Last time, we talked about Jesus’ injunction from Matthew, Chapter 7, urging us not to judge. We explored some of the problems with judgment, which boiled down to this:
When we judge, we reduce the world and the God who created it, placing our judgments at the center of the universe and refusing to acknowledge anything that falls outside them. Since other people and God are far bigger than we can comprehend, we end up missing out on everything important in the world, settling instead for a small, plastic copy of the universe that complies with our judgment.
Acknowledging this doesn’t solve our problem entirely. Judgment is necessary in a world full of sin. Anyone who imagines we can do without it should imagine the disaster at a four-way stop when everyone says, “Should I stop? Should I go? It doesn’t matter…who am I to judge?” In the absence of judgment chaos will ensue, followed closely by injury and death. Judgment keeps us safe. It also keeps us from harming each other.
Remember our limitations is critical as we engage in judgment. Our judgment does not determine all of reality. People of faith are safer viewing judgment as a regrettable necessity, a concession to sin rather than a cure for it. We must always remember that our judgments do not save us. We judge because we are occasionally forced to in order to prevent even more harm than the judgment causes, not because we think our judgments are right or the final answer.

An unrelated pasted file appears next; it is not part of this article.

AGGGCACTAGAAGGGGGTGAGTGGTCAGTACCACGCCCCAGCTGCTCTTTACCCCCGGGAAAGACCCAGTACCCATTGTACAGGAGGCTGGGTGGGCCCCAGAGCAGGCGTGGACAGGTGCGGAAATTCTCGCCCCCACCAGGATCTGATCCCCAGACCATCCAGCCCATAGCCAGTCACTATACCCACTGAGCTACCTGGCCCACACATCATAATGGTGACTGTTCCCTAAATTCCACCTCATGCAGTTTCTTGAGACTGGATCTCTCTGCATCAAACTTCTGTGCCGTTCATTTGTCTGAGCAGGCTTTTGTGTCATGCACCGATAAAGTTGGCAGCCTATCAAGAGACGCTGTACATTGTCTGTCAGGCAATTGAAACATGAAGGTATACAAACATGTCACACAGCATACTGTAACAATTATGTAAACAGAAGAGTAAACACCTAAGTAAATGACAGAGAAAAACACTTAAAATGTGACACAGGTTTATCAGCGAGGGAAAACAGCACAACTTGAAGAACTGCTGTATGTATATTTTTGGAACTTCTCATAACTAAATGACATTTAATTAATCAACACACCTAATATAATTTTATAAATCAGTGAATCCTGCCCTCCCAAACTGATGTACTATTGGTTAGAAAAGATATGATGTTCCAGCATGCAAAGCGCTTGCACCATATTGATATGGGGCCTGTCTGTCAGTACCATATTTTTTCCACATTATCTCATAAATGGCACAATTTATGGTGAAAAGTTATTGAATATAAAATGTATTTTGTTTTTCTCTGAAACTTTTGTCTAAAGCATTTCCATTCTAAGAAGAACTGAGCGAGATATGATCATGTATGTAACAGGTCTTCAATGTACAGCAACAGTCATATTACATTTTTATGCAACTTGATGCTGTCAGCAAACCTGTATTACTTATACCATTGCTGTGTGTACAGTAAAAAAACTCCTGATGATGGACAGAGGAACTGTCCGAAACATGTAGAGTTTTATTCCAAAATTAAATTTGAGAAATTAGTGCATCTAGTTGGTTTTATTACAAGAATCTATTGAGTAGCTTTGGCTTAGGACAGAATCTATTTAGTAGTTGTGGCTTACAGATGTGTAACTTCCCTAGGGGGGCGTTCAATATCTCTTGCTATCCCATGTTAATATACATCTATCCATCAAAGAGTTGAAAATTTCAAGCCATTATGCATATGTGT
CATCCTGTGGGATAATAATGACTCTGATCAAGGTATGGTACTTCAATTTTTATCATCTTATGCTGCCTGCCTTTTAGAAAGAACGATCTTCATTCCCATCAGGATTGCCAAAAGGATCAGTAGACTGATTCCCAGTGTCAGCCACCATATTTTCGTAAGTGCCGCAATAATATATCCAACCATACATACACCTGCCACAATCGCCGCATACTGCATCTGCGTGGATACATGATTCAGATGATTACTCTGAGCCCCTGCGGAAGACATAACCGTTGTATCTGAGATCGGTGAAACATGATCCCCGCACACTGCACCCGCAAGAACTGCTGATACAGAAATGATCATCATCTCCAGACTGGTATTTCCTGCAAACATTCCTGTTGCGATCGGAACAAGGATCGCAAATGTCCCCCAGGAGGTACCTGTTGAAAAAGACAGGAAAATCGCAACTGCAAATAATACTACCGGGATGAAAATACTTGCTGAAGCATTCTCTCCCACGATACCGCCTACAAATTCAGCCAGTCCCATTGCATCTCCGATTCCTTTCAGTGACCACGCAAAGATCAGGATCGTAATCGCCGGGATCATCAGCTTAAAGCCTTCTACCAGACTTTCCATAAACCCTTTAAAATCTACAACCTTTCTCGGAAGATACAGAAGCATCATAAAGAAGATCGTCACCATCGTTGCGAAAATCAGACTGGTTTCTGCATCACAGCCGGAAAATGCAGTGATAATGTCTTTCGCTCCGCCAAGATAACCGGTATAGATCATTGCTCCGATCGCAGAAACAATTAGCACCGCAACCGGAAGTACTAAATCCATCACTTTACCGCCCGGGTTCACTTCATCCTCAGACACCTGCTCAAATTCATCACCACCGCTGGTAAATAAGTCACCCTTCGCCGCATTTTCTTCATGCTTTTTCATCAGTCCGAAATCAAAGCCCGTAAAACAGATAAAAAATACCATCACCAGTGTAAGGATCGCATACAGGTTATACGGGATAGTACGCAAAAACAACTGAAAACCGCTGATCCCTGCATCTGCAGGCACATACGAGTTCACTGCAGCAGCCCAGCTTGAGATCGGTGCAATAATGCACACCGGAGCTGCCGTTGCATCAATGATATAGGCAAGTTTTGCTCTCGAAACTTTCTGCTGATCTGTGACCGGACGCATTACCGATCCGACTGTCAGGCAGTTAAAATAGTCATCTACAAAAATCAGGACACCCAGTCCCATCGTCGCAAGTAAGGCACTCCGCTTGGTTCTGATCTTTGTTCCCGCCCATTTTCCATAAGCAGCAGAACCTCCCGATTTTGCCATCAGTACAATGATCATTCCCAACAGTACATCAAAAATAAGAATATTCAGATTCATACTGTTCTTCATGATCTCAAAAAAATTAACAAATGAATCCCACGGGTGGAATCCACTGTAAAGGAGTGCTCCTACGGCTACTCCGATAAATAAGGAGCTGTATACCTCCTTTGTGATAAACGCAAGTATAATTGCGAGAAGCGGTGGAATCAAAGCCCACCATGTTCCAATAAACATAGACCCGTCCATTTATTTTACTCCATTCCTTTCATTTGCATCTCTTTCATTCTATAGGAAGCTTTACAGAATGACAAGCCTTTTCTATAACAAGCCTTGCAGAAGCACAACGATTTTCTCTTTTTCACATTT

That final answer belongs to God and God alone. God does not concede to sin; God eradicates it. God’s judgment is not regrettable, but cleansing. Our judgment is not God’s judgment. The two exist on wholly different levels with wholly different effects.
Remembering this helps make our judgments more effective. We are free to judge the things subject to our will—whether to stop at an intersection or whether a person walking down the street is likely to harm us—without attempting to usurp God’s reign over the things above us: the fate of the world or the people in it. We’re able to exercise common sense judgment without claiming that God is bound by our common sense. We own our judgment without becoming imprisoned by it or imprisoning others with it.
Christians judge. They can’t avoid it any more than anyone else. Christians are also supposed to realize that plenty of things in the universe are more important than their judgment, including and especially God. They don’t abdicate their responsibility to make smart decisions but they don’t fool themselves into thinking those decisions are infallible or eternally binding on their Lord and Savior.